4 Joint bodies devoid of legal personality. Should the existence of working communities or co-ordination groupings be formalised by making them subject to specific rules? As such groupings could already be set up on a wholly informal basis, it was decided that detailed regulations would simply make this harder and in any case serve no purpose, since it would be difficult to monitor compliance and punish violations. This is why, on reflection, it was decided not to draw up any model statutes for such bodies. Nevertheless, it must be pointed out that certain conditions may be imposed on the setting-up of a body devoid of legal personality, which can be summarised as follows:

1 In frontier areas, territorial communities or authorities within the jurisdiction of the Contracting Parties might, on the conditions specified in Articles 1 and 3 of the Additional Protocol to the Outline Convention, set up joint transfrontier co-operation bodies, without legal personality, to exchange information, study questions of common interest, make proposals on co-operation to their member territorial communities or authorities, and agree to take the necessary action to implement the solutions envisaged.

2 The transfrontier co-operation agreement which would set up a joint body without legal personality should contain provisions on:

– the areas in which the body is to be active;
– the establishment and functioning of the body;
– the period for which it is set up;
– the body’s financing and supervision;
– the domestic law of one of the Contracting Parties, to which it is to be subject.

3 Joint bodies for transfrontier co-operation might not adopt decisions which are binding on their members or third parties, unless their member territorial communities or authorities had given them authority to do this. In such cases, third parties should retain vis-à-vis the territorial communities or authorities all the rights, actions and legal remedies which they would enjoy if the decisions had been taken by the territorial communities or authorities themselves.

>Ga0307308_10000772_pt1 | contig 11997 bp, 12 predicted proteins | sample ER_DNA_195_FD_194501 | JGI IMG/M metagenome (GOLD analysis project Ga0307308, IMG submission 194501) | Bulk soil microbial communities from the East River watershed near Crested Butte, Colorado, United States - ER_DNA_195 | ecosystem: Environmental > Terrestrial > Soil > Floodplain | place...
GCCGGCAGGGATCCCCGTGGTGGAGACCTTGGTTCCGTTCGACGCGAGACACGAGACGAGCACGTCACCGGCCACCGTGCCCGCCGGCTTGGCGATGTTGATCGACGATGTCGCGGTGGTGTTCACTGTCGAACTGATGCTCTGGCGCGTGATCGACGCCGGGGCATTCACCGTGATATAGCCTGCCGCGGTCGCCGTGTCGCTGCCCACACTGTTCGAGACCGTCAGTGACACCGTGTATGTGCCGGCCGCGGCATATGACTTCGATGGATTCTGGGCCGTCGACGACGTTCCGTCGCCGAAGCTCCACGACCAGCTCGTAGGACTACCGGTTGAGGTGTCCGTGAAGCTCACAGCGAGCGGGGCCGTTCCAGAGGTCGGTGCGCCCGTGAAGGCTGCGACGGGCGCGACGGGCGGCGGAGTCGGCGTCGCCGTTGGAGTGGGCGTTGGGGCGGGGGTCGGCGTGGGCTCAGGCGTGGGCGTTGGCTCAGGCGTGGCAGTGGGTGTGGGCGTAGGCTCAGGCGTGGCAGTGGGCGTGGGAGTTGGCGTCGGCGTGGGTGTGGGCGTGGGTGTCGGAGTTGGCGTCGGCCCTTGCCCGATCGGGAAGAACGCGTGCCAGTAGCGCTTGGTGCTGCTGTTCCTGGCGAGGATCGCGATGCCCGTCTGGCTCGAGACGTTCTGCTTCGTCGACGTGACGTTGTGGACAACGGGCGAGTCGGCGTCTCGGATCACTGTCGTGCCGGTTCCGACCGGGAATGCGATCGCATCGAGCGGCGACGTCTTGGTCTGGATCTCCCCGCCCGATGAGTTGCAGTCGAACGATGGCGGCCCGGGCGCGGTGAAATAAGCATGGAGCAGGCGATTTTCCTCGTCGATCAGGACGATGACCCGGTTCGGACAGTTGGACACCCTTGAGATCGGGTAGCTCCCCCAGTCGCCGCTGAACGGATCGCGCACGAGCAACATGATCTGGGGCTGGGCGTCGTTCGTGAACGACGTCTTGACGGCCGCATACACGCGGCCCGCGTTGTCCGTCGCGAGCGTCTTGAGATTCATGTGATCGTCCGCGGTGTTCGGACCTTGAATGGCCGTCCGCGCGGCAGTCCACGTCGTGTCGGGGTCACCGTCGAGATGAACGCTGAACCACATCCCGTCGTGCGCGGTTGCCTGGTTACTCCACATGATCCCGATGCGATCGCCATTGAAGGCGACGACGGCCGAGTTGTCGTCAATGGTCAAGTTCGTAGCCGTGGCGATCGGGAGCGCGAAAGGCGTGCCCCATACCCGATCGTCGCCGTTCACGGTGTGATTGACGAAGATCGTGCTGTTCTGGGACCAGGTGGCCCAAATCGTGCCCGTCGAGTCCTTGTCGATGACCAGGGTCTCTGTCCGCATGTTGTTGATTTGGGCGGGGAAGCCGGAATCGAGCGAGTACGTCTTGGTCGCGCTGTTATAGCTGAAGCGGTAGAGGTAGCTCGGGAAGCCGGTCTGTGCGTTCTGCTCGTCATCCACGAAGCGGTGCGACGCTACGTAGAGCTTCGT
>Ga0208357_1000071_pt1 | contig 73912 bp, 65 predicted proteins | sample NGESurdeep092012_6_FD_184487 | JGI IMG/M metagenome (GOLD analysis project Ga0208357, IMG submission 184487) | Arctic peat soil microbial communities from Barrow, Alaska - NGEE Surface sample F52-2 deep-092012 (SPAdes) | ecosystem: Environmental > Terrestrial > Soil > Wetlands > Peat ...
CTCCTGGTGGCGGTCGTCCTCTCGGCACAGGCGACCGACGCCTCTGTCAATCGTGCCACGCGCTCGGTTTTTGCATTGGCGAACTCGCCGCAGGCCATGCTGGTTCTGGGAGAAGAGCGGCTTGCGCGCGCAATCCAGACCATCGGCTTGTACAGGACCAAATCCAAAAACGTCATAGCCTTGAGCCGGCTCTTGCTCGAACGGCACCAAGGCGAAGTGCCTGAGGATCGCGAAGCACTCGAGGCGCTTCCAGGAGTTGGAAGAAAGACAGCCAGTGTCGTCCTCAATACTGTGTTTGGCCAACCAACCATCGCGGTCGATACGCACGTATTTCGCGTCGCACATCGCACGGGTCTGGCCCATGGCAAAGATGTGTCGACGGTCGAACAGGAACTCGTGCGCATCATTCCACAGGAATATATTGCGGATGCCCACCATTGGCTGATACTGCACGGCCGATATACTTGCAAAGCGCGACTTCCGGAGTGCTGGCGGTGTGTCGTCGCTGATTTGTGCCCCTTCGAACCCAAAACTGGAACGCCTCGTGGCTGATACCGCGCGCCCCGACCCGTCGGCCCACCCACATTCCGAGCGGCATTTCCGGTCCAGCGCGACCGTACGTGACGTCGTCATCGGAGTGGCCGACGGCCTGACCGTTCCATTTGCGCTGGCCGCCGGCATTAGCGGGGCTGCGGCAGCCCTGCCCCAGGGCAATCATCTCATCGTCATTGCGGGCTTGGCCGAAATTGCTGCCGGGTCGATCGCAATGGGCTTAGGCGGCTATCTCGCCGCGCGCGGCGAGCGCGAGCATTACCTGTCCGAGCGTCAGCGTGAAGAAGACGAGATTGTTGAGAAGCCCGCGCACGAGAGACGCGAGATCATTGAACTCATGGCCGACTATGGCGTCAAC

The wording of this article is based on Article 9 of the agreement concluded in Karlsruhe on 23 January 1996 and Article 7 of the Franco-Spanish Treaty signed in Bayonne on 10 March 1995, subject to the possibility of this joint body being delegated power to adopt decisions binding upon its members or third persons. See Section 10 below.

5 Legal procedures for setting up transfrontier co-operation bodies. Several western European countries wishing to strengthen the legal framework provided by the European Outline Convention with bilateral or multilateral agreements facilitating its implementation, particularly in order to enable territorial communities or authorities to join transfrontier co-operation societies, associations, groupings or federations. These agreements generally stipulate that a transfrontier co-operation agreement within the meaning of Articles 1 and 3 of the Additional Protocol to the Outline Convention must be concluded before setting up a local transfrontier co-operation body.

This is the method proposed to be use not only for the setting up of a transfrontier body in accordance with Article 3 of the Additional Protocol but also for the drafting of its Statutes. The latter will therefore be an integral part of the agreement setting up the body.

This being the case, consideration of procedures for setting up bodies with legal personality leads us to identify three different hypotheses which are usually covered by such international agreements.

The first hypothesis is to allow foreign territorial communities or authorities to participate in a body holding the status of a legal entity within a given national system. In this case it is immaterial whether the legislation in question explicitly or implicitly provides for participation by foreign territorial communities or authorities.

The second formula, the so-called "Franco-German" one, allows territorial communities or authorities from different States to set up a transfrontier grouping, provided the latter enters into a legal category existing in one of the national legal systems. The legal system in question is that of the State in which the body is based (see Section 6 below).

The third hypothesis involves setting up public law transfrontier bodies. It permits public transfrontier groupings to be set up for the joint performance of tasks which, under the domestic law of each State concerned, can be carried out by public groupings made up of territorial communities and authorities from the same State. In this case, recourse is had to national categories of public bodies, for which equivalents are found in the domestic law of the other States concerned.